Addictive Personality FAQs
Q: What Does It Mean to Have an Addictive Personality?
A: Having an addictive personality means that you are prone, whether through genetics, your environment, or a mix of both, to participate in behaviors that can become obsessive. You may tend to become fixated on a certain thing, such as shopping, video games, sex, alcohol, or drugs. If you are prone to addiction, you may find that you never get enough of your desired activity or situation to the point where it holds importance over everything else.
Q: Is There an Addictive Personality Type?
A: No one personality type indicates addiction or an addictive personality. Addictive personality and the behaviors that come with addiction can result from several factors and personality traits. Understanding your own personality traits can help you understand your addictive tendencies.
Q: What Are the Characteristics of Addictive Behavior?
A: Addictive behavior can be characterized by an inability to stop participating in a behavior and an inability to feel satisfied by indulging in the behavior moderately. Those who struggle with addictive behavior may find themselves focusing on the behavior until it becomes an obsession. They may lie about the extent of their obsession or participate in negative or even illegal behavior regardless of the consequences.
Q: What Personality Traits Are Associated With Addiction?
Personality traits often associated with addiction can include obsessive tendencies, dishonesty, impulsiveness, manipulation, excessive pleasure-seeking, and more. However, it is important to note that not everyone with these personality traits will develop an addiction.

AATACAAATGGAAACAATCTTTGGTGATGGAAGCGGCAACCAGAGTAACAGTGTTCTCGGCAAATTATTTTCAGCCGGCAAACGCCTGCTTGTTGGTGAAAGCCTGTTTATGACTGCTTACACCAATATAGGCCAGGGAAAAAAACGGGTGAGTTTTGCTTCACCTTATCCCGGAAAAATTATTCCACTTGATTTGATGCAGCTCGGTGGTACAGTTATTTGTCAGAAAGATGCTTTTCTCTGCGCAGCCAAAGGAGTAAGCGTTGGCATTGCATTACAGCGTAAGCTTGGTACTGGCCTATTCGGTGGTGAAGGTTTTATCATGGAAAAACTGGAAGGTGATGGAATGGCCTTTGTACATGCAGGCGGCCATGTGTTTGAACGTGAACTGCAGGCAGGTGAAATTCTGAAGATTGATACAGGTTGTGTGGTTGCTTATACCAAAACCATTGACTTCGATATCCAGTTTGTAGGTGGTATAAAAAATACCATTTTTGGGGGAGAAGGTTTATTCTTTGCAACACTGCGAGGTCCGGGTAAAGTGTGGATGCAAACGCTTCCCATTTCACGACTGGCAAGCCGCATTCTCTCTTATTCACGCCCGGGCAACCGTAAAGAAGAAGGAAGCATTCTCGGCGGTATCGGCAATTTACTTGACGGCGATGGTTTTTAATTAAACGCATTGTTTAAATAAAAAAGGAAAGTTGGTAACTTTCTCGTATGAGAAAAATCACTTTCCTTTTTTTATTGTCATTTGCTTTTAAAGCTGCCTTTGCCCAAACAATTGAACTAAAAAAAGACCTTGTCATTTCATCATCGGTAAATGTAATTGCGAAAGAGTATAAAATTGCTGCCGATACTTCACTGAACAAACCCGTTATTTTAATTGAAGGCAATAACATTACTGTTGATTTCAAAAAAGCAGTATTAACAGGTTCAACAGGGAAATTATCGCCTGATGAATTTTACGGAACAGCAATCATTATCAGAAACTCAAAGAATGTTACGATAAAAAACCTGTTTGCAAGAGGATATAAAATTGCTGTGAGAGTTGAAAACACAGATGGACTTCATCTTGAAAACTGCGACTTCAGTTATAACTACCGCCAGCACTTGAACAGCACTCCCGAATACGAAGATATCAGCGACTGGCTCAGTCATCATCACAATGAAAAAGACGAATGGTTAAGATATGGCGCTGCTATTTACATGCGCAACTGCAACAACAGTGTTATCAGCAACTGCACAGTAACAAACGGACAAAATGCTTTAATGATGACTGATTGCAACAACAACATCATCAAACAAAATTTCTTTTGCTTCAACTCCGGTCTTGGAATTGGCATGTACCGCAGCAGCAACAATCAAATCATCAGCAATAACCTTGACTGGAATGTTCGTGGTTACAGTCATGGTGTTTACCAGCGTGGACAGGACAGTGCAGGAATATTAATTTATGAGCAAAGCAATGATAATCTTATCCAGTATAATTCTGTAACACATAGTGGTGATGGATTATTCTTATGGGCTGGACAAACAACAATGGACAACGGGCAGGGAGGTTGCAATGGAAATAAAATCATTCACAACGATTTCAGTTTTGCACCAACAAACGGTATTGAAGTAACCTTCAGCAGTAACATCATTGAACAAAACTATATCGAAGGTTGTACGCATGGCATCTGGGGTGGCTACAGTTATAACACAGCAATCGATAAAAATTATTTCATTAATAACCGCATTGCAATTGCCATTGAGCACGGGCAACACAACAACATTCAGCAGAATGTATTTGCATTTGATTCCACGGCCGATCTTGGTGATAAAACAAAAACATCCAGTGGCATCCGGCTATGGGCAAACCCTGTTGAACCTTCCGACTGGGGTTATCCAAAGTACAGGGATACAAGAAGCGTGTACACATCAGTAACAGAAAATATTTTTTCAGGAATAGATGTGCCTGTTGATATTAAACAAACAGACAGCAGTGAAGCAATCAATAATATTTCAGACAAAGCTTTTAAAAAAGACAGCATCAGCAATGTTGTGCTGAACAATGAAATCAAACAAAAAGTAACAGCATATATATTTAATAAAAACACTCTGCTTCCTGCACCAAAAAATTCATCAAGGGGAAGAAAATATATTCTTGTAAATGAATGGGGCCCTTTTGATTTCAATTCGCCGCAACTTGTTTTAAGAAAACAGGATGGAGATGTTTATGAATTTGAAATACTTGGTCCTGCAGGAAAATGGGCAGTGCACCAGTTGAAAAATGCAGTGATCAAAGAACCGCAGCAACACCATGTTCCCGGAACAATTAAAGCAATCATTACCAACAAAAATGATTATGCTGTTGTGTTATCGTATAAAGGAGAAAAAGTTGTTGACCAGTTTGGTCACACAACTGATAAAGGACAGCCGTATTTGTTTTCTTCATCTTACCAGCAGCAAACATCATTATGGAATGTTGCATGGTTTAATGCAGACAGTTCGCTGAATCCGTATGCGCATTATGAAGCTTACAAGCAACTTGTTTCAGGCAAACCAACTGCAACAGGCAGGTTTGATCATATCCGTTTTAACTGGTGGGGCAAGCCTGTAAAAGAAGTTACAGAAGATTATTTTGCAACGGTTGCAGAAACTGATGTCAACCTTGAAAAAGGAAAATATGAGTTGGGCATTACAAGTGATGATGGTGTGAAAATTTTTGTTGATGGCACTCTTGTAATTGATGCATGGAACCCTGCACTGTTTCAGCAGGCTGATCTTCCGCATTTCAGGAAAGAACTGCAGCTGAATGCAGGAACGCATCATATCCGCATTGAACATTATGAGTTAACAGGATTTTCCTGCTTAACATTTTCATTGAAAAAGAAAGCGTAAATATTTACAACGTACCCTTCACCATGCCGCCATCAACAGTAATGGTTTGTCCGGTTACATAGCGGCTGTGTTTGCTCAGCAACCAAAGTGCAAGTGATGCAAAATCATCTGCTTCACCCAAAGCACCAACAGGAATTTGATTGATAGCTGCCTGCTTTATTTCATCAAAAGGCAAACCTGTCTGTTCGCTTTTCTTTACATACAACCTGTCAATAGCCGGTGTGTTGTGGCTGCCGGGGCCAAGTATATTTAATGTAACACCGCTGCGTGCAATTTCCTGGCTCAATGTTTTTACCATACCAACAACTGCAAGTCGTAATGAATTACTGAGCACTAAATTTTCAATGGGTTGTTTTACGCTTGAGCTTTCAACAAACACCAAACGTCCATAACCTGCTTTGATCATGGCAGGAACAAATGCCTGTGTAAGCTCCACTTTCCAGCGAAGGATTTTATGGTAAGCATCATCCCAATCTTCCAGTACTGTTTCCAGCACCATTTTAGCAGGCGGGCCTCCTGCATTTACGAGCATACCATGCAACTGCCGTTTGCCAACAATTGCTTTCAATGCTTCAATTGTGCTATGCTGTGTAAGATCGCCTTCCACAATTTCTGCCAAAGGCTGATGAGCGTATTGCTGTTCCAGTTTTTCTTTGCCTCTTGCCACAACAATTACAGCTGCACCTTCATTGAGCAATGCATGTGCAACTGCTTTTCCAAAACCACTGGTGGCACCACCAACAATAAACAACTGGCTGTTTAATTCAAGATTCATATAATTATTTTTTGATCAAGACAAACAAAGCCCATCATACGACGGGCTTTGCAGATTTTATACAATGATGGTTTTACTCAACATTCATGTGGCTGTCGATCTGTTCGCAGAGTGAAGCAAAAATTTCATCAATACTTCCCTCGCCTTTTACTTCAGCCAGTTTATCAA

Learn More About Addiction
If you are questioning your likelihood of having an addictive personality or find yourself already struggling with addictive tendencies, taking our Addictive Personality quiz may help provide you with a better understanding of your personality traits. You can also learn more about the behaviors or thoughts you have that could be considered a risk for addiction.
Whether you are struggling with an addictive personality or want to find ways to prevent developing an addiction, we can help. At Maryland Recovery, we provide several different recovery programs to help people at all stages of addiction.
"Maryland Recovery gave me the tools and counseling to accept my past and forge a new future for myself. Life today has a hope and brightness to it that had not experienced before. I got a job and an apartment with the help of Maryland Recovery. I am able to be part of my family’s life again."
— Robert M
"I am certain that this program helped save my life. I was provided with an opportunity to learn how to live a sober life. I learned to be responsible and accountable for my behavior. When practicing the principles of the program and remaining willing to grow on this journey, I experience a freedom I never knew, but always wanted."
— Morgan S
"The only things that I knew when I arrived at Maryland Recovery (MR) was that I was broken: spiritually, emotionally, and physically broken and that my way of doing things had gotten me there. The people at MR understood who I was better than I did. They assured me that I was not alone, with that came a glimpse of hope and some relief."